The myTrends system allegedly learns your driving style when journeying to and from locations you have stored in the Favourites list, and adjusts its routing suggestions accordingly. This is a hard feature to assess in a short-term product view, but we’ve seen improvements in devices with similar technologies we have used for longer periods. So it is potentially a useful inclusion for regular commuters.
The more green-conscious user will be pleased to see that Garmin’s ecoRoute system is included. You record the manufacturer’s petrol consumption figures for your car, and the cost of fuel, after which you will be able to take the cheapest route for your vehicle. This latest version even lets you record the actual number of miles between, and cost of, each trip to the pumps. If you really want to use petrol in a miserly fashion, you can take a challenge which gives your driving style a live score out of 100 for its fuel usage. Drivers with a heavy right foot are likely to fare badly.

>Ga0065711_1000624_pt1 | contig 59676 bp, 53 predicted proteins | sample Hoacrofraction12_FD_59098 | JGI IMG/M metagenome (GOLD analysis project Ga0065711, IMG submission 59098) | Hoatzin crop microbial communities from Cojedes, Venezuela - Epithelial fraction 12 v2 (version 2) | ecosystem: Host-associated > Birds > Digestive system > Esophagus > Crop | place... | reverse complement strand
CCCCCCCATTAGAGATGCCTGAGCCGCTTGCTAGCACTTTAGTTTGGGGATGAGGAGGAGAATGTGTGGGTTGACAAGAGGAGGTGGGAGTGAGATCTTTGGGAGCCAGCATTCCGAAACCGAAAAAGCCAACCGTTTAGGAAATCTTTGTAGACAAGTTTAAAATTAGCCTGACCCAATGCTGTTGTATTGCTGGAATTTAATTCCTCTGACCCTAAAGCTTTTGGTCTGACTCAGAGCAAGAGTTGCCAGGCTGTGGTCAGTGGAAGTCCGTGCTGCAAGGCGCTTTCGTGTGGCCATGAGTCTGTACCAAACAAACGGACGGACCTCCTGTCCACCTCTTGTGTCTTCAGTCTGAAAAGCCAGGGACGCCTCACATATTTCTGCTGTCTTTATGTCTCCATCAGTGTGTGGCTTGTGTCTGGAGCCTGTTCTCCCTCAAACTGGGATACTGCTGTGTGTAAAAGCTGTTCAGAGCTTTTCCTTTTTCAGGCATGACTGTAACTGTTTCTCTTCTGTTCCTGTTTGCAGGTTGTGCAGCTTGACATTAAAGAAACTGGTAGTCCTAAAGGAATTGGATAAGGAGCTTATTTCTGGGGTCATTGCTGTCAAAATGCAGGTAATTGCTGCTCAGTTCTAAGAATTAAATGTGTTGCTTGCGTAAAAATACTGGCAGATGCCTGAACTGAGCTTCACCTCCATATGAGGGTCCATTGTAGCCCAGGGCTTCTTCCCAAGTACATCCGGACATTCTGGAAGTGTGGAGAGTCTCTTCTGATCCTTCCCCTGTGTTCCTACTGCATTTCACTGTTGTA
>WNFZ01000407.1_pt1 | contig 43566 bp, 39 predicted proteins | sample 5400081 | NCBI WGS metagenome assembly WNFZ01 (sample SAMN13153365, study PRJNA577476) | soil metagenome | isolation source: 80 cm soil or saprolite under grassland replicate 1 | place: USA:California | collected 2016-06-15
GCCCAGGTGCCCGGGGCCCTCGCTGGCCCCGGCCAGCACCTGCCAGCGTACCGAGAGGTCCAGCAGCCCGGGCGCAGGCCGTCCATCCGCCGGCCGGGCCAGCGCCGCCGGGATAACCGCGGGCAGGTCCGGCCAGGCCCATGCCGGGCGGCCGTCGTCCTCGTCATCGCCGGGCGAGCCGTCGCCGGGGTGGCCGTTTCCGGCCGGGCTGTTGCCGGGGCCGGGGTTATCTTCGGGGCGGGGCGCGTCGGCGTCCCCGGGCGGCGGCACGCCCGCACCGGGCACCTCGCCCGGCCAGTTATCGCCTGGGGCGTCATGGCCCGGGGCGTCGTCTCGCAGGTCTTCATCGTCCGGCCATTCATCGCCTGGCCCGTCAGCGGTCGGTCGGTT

The map view hasn’t changed much since the last couple of Garmin iterations. However, the Lane Assist system’s Junction View graphic is no longer full screen by default. Instead, like the 2460LT, it occupies the right-hand side only, so you can still see a squashed version of the regular map at the same time. We’ve occasionally wished the full-screen graphic would disappear sooner on some devices, particularly when faced with multiple motorway junctions in quick succession, so this tweak is quite welcome, although it works even better on a 5in widescreen such as that offered by the 2460LT.
The 2360LT has a choice selection of features for when you’re not in your car as well. Garmin Locate takes a snapshot of your current location when you remove the device from its cradle, storing it as a temporary Parking point of interest. So, if you’ve stowed your car on the street, or even in a large open-air car park, you’ll have a much better chance of finding your way back to it when your visit is over.